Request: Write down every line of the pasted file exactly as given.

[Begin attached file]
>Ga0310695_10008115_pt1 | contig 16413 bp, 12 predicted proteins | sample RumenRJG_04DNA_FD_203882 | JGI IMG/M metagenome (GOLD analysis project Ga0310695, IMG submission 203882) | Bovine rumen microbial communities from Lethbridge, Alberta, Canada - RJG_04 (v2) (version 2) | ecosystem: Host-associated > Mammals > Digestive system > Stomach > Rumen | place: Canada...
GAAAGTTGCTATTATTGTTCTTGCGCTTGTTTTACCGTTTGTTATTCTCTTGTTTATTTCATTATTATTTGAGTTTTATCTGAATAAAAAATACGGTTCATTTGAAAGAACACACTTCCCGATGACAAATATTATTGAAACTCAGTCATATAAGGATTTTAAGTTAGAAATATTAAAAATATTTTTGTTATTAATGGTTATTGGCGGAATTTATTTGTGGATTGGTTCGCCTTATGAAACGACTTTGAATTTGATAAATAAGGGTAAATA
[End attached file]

>Ga0310695_10008115_pt1 | contig 16413 bp, 12 predicted proteins | sample RumenRJG_04DNA_FD_203882 | JGI IMG/M metagenome (GOLD analysis project Ga0310695, IMG submission 203882) | Bovine rumen microbial communities from Lethbridge, Alberta, Canada - RJG_04 (v2) (version 2) | ecosystem: Host-associated > Mammals > Digestive system > Stomach > Rumen | place: Canada...
GAAAGTTGCTATTATTGTTCTTGCGCTTGTTTTACCGTTTGTTATTCTCTTGTTTATTTCATTATTATTTGAGTTTTATCTGAATAAAAAATACGGTTCATTTGAAAGAACACACTTCCCGATGACAAATATTATTGAAACTCAGTCATATAAGGATTTTAAGTTAGAAATATTAAAAATATTTTTGTTATTAATGGTTATTGGCGGAATTTATTTGTGGATTGGTTCGCCTTATGAAACGACTTTGAATTTGATAAATAAGGGTAAATA